Hunters need to register off-highway vehicles


With Nevada's big game hunting seasons about to start, outdoorsmen are working their way down checklists and giving their gear a thorough once-over. From sleeping bags to tents, from hiking boots to binoculars, and from bows to rifles, everything has to be ready come opening day.

That includes the necessary paperwork, such as a hunting license, a big game tag and the registration for your off-highway vehicle.

Yes, that is correct - registration for your OHV. As of July 1, and with few exceptions, all off-highway vehicles must be registered with the Nevada Department of Motor Vehicles. It all started with the passage of Senate Bill 394 in 2009, which requires "certain owners of off-highway vehicles (OHV) to obtain titles and annual registration decals."

If you want to delve into the legal details, you can find the laws and regulations stemming from SB 394 in Nevada Revised Statutes Chapter 490 and Nevada Administrative Code 490.

The first step is to figure out whether your motorized means of conveyance is classified as an OHV. NRS 490 defines the term off-highway vehicle as "a motor vehicle that is designed primarily for off-highway and all-terrain use." Since that is a fairly broad definition, the elected powers that be took the time to narrow it down. The term includes, but is not limited to, an all-terrain vehicle, an all-terrain motorcycle, a dune buggy and a snowmobile. That all seems pretty straightforward until you read the last item on the list: "... any motor vehicle used on public lands for the purpose of recreation."

Maybe it's just me, but that last line seems to broaden the definition of an OHV just a bit and leaves much to interpretation. So perhaps we should look at what an OHV is not. According to NRS 490, the term does not include a motor vehicle designed primarily for use in water or one that is registered by the department of motor vehicles. That eliminates your pickup truck or Jeep - if they are registered.

Exempted from titling and registration are OHVs manufactured before Jan. 1, 1976, those that are owned and operated by a government agency, those used in husbandry and OHVs that are registered in another state and are located in Nevada for less than 60 days. That means if you bring your ATV back from your cabin in Utah and store it, or use it, in Nevada for more than 60 days, the DMV wants your money.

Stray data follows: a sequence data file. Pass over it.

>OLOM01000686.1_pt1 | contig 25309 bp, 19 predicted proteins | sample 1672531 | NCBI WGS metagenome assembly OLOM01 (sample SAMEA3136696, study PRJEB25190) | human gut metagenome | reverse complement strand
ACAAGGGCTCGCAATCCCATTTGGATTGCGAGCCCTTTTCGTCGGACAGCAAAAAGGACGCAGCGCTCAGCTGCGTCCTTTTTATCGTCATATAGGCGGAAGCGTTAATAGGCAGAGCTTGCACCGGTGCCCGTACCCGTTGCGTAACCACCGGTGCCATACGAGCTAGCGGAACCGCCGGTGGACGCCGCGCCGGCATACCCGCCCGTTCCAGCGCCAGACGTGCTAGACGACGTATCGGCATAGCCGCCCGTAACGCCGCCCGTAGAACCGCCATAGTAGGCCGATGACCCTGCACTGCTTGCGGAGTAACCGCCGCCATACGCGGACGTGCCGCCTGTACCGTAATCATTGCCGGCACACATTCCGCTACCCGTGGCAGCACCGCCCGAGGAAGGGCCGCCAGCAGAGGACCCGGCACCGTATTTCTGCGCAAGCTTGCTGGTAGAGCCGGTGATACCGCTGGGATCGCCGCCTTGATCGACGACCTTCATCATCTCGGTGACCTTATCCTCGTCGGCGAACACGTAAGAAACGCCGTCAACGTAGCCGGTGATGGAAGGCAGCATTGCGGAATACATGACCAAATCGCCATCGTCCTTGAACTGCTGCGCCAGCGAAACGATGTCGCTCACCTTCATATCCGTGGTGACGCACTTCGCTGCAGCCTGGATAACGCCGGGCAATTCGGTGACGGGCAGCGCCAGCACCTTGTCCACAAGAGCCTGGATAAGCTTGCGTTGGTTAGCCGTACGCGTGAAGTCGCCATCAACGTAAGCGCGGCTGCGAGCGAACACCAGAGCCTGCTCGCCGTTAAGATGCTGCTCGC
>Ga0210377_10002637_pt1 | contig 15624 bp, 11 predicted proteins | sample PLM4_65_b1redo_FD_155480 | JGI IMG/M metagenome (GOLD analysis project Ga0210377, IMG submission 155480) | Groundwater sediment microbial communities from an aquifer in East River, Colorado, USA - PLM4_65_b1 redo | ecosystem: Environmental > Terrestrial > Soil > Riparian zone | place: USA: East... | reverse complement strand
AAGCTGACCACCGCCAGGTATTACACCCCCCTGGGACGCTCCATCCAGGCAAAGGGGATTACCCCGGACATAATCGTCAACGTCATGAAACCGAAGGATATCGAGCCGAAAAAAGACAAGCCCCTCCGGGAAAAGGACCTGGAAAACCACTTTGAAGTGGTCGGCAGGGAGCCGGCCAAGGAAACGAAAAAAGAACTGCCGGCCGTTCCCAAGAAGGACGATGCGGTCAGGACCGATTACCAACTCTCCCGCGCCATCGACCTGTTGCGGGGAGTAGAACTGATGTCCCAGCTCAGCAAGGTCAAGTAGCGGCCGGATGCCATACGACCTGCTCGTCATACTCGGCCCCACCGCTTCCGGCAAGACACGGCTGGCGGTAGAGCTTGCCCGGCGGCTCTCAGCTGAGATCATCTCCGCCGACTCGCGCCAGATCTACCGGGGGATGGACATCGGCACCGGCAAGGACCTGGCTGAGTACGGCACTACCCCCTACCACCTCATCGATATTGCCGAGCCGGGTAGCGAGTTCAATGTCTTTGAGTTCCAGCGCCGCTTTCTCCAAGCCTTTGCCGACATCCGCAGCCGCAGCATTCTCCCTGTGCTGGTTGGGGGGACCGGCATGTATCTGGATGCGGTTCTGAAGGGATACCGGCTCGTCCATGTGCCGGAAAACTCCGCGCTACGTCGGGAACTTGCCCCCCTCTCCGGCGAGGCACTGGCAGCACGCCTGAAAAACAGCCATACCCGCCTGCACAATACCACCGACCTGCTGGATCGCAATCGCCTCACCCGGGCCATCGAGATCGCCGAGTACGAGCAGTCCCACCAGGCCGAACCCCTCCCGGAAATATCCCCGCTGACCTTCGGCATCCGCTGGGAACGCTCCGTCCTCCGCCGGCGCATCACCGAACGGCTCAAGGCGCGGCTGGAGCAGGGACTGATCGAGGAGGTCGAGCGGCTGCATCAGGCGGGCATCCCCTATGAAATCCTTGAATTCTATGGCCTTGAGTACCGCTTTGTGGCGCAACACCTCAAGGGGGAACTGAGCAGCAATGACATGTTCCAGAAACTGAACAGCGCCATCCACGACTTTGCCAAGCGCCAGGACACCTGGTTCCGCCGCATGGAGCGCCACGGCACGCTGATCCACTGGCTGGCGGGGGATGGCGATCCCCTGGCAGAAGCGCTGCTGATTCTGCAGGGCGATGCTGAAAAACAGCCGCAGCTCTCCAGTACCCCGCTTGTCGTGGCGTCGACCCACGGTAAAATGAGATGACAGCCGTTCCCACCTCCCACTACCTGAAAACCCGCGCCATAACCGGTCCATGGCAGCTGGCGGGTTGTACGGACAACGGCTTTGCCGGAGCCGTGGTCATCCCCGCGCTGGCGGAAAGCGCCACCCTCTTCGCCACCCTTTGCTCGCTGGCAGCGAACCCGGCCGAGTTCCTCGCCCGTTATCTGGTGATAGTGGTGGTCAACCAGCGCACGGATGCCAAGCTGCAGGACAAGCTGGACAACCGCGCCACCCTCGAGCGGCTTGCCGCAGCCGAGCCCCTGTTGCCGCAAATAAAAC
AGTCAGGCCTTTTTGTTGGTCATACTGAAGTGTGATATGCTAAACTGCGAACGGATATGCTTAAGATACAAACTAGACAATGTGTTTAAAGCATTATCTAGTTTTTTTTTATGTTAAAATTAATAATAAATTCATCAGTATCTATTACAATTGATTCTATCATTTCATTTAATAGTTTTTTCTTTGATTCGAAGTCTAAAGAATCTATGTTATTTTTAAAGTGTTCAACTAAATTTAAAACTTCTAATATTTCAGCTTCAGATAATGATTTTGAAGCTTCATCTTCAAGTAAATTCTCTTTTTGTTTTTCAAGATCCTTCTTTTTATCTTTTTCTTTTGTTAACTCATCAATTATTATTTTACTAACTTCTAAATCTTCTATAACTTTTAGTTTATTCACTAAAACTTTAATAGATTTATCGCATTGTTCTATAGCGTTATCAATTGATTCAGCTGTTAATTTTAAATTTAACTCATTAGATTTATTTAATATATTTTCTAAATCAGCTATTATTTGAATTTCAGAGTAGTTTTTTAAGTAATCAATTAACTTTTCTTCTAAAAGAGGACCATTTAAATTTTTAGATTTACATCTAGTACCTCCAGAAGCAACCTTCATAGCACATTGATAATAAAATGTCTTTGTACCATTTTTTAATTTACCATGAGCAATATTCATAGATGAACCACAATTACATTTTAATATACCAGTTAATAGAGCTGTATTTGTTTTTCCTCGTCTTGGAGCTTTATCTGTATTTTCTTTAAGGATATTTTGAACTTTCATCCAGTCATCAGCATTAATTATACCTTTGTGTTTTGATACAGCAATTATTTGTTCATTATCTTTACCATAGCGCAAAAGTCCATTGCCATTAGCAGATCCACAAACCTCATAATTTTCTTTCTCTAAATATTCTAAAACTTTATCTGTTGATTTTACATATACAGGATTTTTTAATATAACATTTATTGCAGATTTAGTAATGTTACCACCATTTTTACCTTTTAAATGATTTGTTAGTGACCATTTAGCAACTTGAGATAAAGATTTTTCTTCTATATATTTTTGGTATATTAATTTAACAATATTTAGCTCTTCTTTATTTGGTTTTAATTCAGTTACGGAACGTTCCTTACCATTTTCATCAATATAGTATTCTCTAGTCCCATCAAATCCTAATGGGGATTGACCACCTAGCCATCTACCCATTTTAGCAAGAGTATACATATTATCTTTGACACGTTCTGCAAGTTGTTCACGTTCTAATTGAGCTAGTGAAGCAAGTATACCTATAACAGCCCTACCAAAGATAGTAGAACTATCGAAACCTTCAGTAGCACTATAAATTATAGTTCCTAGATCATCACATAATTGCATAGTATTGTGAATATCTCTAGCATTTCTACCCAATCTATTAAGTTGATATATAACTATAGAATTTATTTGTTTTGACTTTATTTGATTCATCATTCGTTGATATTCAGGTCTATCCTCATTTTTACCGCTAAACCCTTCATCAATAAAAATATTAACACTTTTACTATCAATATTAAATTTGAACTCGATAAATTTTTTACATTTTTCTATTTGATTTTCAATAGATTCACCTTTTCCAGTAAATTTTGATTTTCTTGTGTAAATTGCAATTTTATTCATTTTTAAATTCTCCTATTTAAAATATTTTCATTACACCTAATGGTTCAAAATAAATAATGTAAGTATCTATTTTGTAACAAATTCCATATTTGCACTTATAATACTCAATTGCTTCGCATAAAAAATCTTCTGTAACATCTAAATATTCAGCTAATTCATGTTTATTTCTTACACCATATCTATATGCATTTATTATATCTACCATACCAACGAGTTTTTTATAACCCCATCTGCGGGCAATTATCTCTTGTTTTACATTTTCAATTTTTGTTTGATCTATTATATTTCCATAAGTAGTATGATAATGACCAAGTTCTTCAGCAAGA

How much money does the DMV want? The fee for first-time registration or annual renewals is $20 per year. Those who are required or choose to obtain a title can expect to pay an additional fee. According to the DMV, the owner of an off-highway vehicle purchased before July 1, 2012, will have one year to complete the registration process. If you purchased your OHV on or after July 1, 2012, you have 30 days.

In an interesting twist, even though the DMV oversees OHV registration, you can't complete the transaction at one of their offices. OHV transactions are completed via the mail or through a licensed OHV dealer. The only exception is when you must bring an OHV to a DMV inspection station if it does not have a vehicle identification number.

The DMV has put together a fairly comprehensive website at nvohv.com outlining Nevada's OHV registration requirement and how the money generated through the process will be used. Also on the website is a link to the list of dealers who can help with your registration needs. There are nine dealers in the Las Vegas Valley and one each in Mesquite and Pahrump.

The bright side is you won't have to wait in line for three or four hours at the DMV. Now you can do it at the OHV dealership, and at least you can shop while you wait.

Freelance writer Doug Nielsen is a conservation educator for the Nevada Department of Wildlife. His "In the Outdoors" column, published Thursday in the Las Vegas Review-Journal, is not affiliated with or endorsed by the NDOW. Any opinions he states in his column are his own. He can be reached at intheoutdoorslv@gmail.com.

 

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